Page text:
The Kiss


A thin mist sprinkled fine moisture
onto freckled skin, my hair
swelled with liquid gems as I held a
child’s fragile hand in mine;
I, the mighty protector.

The predator stepped with ease through the flesh
of a leaf-scented dream. Dressed
in guise of kind benefactor he offered food
and a dry place to stay.
Details of the walk of gloom which led us to that hellish room
lie shrouded in my mind, yet

still I hear
the grating click of iron in the lock behind me, as I surveyed
a dishevelled bedroom scheme, still I feel
the shock of his punishing kick
to my child’s shins, the sharp slap across the face as he spat
an accusation of laziness, and demanded
my son clean the place. On a naked

mattress that shamelessly displayed
a sordid history in every thread of stained ticking
two women, each with a young son, lay passive
their stoned eyes betraying
blurred focus while slack mouths
slurred flattering words;
burred crumbs scattered by the vanquished,
to placate the jailer.

I silently swore at the
folly of my faith in generous acts; we three females
were slaves, captured for bawdy sex, while our children
were taken as drudges of a another sort.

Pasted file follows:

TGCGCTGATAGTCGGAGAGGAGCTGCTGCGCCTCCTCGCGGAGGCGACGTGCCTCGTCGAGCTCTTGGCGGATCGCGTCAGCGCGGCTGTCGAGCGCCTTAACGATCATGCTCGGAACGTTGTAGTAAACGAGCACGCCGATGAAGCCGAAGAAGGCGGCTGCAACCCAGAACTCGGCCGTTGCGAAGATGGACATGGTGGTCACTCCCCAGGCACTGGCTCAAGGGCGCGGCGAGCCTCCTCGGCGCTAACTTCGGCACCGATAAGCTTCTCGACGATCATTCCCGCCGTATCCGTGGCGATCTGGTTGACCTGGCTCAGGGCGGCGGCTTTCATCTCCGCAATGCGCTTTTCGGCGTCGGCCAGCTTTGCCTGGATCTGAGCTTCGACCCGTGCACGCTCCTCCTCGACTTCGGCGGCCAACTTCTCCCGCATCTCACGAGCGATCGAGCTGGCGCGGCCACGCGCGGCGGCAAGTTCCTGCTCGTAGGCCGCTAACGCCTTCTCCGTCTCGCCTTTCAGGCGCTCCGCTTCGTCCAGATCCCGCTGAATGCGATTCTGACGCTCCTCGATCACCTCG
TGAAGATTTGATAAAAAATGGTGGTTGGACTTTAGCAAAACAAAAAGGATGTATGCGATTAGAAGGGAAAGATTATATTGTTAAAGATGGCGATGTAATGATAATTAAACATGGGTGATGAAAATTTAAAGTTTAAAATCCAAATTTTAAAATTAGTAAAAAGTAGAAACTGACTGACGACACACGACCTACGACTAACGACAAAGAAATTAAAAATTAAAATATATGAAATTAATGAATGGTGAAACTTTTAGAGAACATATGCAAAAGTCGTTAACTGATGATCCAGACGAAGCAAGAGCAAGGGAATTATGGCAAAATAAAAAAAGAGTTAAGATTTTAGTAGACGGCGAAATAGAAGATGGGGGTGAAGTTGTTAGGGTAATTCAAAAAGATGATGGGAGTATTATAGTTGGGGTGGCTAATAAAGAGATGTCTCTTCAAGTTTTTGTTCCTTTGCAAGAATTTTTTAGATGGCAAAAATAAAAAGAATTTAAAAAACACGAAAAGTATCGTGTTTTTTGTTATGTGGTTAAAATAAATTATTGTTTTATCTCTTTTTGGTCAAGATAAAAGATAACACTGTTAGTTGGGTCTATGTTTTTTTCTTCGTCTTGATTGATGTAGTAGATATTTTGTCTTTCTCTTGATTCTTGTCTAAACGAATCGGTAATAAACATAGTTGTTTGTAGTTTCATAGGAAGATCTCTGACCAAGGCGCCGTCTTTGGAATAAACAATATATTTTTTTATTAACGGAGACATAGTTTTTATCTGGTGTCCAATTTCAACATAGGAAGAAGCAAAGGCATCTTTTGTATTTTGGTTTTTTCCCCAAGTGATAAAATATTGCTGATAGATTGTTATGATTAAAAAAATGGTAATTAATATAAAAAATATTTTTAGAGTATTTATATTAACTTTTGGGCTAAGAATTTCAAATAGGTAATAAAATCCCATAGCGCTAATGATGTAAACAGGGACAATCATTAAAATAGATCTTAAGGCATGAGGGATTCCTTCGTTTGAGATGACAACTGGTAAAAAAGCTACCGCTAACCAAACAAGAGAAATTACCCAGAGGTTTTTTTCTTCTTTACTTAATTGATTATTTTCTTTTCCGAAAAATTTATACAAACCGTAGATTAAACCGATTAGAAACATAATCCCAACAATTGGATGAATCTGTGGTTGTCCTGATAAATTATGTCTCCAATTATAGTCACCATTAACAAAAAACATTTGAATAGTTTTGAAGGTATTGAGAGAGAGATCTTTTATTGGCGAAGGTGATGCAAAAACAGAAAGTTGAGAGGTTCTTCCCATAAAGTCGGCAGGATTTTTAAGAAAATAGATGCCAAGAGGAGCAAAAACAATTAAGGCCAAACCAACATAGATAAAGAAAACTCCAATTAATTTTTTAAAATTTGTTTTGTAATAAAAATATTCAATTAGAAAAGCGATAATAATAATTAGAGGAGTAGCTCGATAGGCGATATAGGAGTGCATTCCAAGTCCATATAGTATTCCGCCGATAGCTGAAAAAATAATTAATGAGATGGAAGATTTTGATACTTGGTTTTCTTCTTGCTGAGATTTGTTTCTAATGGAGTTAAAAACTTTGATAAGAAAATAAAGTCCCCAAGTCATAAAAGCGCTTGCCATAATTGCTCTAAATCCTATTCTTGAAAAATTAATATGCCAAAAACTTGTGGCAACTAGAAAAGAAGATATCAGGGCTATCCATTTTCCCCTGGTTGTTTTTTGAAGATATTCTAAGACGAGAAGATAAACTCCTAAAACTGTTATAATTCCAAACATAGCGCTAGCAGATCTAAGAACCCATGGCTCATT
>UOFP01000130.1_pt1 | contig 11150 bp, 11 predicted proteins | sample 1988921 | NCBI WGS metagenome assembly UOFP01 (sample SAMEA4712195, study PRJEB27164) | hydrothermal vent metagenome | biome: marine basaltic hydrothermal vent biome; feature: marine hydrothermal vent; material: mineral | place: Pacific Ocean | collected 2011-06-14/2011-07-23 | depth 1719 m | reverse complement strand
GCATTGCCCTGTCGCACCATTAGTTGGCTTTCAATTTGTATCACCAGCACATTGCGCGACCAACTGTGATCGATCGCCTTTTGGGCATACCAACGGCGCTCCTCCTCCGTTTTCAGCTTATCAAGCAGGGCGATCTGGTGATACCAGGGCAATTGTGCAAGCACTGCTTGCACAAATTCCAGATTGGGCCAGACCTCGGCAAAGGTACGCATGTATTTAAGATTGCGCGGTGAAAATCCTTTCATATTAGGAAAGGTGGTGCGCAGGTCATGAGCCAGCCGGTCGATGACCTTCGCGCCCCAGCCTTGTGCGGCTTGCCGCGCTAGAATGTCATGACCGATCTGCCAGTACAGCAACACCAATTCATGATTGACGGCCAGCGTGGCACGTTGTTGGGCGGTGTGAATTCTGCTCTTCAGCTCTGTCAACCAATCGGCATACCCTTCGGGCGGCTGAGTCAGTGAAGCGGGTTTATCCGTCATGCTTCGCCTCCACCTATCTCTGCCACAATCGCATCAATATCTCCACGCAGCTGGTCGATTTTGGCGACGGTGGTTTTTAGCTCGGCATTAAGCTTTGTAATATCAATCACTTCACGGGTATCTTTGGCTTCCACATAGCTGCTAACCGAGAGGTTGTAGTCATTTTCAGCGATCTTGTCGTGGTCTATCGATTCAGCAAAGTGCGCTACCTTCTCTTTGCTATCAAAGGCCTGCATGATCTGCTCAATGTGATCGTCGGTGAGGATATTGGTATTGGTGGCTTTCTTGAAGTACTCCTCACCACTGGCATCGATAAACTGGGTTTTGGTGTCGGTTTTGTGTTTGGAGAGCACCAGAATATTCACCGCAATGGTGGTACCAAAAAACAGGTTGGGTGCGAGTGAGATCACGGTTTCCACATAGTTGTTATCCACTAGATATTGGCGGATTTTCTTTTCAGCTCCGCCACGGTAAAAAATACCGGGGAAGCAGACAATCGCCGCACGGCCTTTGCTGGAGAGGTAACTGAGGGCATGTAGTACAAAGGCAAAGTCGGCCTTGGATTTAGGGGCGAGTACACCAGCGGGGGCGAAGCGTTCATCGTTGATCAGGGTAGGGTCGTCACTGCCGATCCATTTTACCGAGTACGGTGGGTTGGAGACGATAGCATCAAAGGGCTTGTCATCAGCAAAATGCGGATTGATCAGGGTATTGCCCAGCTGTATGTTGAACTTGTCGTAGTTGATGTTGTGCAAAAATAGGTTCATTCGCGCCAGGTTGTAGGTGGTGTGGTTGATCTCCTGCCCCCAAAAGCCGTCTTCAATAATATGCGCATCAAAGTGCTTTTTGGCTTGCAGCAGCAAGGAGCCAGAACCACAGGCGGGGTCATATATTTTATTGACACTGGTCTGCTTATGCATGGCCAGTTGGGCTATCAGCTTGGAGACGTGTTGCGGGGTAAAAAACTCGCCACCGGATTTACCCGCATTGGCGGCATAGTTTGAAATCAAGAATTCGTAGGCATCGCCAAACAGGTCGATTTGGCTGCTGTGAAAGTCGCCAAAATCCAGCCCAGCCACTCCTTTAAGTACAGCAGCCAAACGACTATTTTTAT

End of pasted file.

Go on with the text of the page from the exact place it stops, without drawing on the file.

Finding us all trapped, I began to hatch a plan to stab
the villain in the back, smash the door and
make an escape, but as I glanced around I spied a
silent man crouching in a corner, almost
screened by a drape, his forlorn gaze aimed
at the floor. Turning in his direction to determine
what role he played, I saw his face, the face
I see when velvet sheets of sleep gently envelope me;
the face I’m sure I’ve adored for centuries and more;
the soul-mate I have always known and yearned for.
I knelt before him, and as our eyes met
he recognised me. Our mutual joy
erased all fearful thought.

I reached for him,
and our lips joined.

In fuming rage, the predator
pulled me from that short embrace. He threw me
down, and leaped upon my shuddering frame. In his eager haste
he tore my clothes while needled fingernails
clawed blood from my veins. I fought
in vain against the filth and pain as he came
closer to forcing his way into me, my
feeling of degradation reaching a peak. With a jolt I

woke to find myself at home, the ghost of
ravaged rags and ravening attack softened by
the honeyed phantom
of a loving kiss upon my lips,
but as I rose to consciousness, a searing surge
of grief and loss
swallowed sweet relief.

I’m not sure I want to analyse this particular dream, but if anyone out there feels like having a stab at it, be my guest… and maybe you can give me some clue as to who that idealised dream man is. I can describe him, if that would help… 🙂

Words for Peace #3